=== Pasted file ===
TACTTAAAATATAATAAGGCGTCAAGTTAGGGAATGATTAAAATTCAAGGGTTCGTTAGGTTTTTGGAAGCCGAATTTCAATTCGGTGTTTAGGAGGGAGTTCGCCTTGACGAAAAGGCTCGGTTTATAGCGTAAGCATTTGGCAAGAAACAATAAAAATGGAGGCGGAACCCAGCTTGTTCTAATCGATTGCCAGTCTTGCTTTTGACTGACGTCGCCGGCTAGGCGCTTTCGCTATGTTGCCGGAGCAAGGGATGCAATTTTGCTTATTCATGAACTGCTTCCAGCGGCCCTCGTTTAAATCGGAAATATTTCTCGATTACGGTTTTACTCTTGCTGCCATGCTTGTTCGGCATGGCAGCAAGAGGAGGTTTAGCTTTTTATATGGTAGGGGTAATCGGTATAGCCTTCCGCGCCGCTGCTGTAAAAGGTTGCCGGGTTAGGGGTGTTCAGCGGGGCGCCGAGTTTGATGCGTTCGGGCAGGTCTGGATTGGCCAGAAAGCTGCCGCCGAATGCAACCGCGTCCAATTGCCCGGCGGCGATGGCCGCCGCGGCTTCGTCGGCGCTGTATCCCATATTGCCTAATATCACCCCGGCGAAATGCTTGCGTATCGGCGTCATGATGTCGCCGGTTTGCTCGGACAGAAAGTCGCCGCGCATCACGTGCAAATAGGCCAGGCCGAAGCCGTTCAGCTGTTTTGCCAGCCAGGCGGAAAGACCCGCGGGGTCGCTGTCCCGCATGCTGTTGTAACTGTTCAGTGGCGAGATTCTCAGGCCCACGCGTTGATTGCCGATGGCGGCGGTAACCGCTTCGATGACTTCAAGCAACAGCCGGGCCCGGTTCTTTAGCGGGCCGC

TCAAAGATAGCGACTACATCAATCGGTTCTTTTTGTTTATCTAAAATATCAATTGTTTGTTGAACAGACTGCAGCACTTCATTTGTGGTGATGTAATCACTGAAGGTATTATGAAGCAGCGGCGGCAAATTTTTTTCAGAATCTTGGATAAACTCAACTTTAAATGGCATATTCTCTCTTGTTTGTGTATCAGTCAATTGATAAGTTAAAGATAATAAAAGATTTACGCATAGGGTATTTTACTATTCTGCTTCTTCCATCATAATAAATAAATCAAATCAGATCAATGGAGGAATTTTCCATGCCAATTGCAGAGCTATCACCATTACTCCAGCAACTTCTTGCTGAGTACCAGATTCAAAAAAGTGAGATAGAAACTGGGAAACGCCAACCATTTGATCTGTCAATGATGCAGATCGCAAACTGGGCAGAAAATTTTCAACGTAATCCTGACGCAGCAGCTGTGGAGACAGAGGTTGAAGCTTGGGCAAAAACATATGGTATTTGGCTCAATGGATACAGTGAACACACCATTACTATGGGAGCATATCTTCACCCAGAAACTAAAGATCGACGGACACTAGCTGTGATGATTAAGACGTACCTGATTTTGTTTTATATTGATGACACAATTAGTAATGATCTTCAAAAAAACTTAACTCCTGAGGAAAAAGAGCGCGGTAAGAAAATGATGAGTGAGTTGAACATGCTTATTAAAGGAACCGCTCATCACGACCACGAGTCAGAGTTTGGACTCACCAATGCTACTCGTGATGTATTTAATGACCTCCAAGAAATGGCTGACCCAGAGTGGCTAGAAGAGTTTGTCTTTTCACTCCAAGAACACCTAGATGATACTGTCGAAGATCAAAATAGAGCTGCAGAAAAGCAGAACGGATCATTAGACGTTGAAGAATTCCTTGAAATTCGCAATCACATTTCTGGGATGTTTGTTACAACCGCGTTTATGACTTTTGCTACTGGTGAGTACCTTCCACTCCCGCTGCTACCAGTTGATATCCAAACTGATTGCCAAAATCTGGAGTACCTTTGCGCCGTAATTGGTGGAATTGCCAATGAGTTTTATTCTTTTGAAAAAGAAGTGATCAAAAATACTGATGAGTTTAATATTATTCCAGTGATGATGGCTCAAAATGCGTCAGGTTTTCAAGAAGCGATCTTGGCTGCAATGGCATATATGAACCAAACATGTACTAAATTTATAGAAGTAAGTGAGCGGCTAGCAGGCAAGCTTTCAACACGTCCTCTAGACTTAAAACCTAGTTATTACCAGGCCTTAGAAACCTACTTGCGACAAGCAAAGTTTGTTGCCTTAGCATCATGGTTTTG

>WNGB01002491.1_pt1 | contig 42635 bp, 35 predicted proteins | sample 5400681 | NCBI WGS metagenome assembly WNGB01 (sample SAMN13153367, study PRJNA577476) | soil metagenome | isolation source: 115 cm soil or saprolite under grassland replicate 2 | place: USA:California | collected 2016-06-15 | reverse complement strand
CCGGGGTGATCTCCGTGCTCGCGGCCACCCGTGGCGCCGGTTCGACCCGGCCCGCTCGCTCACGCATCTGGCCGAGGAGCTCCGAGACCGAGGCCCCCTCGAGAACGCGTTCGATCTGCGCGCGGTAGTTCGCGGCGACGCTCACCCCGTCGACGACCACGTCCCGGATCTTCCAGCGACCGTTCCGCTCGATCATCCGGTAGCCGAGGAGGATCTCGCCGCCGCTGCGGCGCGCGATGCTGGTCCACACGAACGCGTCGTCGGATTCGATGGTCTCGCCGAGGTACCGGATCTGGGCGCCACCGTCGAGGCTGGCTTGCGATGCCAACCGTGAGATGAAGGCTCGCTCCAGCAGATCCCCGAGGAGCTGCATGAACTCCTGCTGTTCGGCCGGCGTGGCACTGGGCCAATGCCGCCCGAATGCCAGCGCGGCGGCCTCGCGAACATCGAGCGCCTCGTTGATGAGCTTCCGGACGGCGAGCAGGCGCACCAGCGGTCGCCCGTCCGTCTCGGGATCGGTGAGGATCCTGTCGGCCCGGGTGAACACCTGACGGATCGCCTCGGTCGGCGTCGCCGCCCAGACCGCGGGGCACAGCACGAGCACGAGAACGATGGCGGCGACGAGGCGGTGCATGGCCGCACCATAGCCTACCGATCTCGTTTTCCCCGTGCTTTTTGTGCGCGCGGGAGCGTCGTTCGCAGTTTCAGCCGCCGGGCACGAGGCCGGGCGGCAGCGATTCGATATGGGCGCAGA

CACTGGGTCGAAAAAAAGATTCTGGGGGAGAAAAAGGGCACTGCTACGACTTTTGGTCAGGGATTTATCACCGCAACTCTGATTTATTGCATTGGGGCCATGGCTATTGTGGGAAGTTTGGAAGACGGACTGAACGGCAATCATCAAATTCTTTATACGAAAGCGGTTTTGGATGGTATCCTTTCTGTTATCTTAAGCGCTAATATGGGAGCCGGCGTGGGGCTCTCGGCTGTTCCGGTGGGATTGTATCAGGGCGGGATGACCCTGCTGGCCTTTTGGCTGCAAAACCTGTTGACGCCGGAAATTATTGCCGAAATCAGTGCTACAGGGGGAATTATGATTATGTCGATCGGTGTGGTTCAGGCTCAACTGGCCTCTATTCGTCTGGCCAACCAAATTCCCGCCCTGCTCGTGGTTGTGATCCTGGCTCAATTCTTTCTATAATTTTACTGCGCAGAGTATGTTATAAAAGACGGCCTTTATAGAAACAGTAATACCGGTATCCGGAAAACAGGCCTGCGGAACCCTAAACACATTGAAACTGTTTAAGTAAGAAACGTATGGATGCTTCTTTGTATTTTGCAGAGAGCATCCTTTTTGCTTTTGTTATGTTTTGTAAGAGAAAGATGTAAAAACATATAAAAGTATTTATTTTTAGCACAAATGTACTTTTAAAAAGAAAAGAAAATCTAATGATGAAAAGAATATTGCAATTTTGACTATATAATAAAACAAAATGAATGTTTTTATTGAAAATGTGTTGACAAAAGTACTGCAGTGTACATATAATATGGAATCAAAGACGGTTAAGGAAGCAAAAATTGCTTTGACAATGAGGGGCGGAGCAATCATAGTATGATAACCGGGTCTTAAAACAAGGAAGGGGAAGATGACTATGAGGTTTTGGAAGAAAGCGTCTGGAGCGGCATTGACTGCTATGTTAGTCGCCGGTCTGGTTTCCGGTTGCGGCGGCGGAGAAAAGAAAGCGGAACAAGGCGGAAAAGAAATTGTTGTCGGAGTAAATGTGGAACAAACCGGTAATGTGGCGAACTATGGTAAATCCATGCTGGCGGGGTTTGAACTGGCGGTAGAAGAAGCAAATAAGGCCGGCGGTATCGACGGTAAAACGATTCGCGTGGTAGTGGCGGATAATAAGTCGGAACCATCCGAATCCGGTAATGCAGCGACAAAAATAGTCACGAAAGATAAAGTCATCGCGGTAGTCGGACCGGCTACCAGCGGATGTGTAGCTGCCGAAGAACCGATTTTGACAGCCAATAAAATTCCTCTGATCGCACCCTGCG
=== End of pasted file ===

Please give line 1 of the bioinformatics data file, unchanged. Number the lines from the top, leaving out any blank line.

TACTTAAAATATAATAAGGCGTCAAGTTAGGGAATGATTAAAATTCAAGGGTTCGTTAGGTTTTTGGAAGCCGAATTTCAATTCGGTGTTTAGGAGGGAGTTCGCCTTGACGAAAAGGCTCGGTTTATAGCGTAAGCATTTGGCAAGAAACAATAAAAATGGAGGCGGAACCCAGCTTGTTCTAATCGATTGCCAGTCTTGCTTTTGACTGACGTCGCCGGCTAGGCGCTTTCGCTATGTTGCCGGAGCAAGGGATGCAATTTTGCTTATTCATGAACTGCTTCCAGCGGCCCTCGTTTAAATCGGAAATATTTCTCGATTACGGTTTTACTCTTGCTGCCATGCTTGTTCGGCATGGCAGCAAGAGGAGGTTTAGCTTTTTATATGGTAGGGGTAATCGGTATAGCCTTCCGCGCCGCTGCTGTAAAAGGTTGCCGGGTTAGGGGTGTTCAGCGGGGCGCCGAGTTTGATGCGTTCGGGCAGGTCTGGATTGGCCAGAAAGCTGCCGCCGAATGCAACCGCGTCCAATTGCCCGGCGGCGATGGCCGCCGCGGCTTCGTCGGCGCTGTATCCCATATTGCCTAATATCACCCCGGCGAAATGCTTGCGTATCGGCGTCATGATGTCGCCGGTTTGCTCGGACAGAAAGTCGCCGCGCATCACGTGCAAATAGGCCAGGCCGAAGCCGTTCAGCTGTTTTGCCAGCCAGGCGGAAAGACCCGCGGGGTCGCTGTCCCGCATGCTGTTGTAACTGTTCAGTGGCGAGATTCTCAGGCCCACGCGTTGATTGCCGATGGCGGCGGTAACCGCTTCGATGACTTCAAGCAACAGCCGGGCCCGGTTCTTTAGCGGGCCGC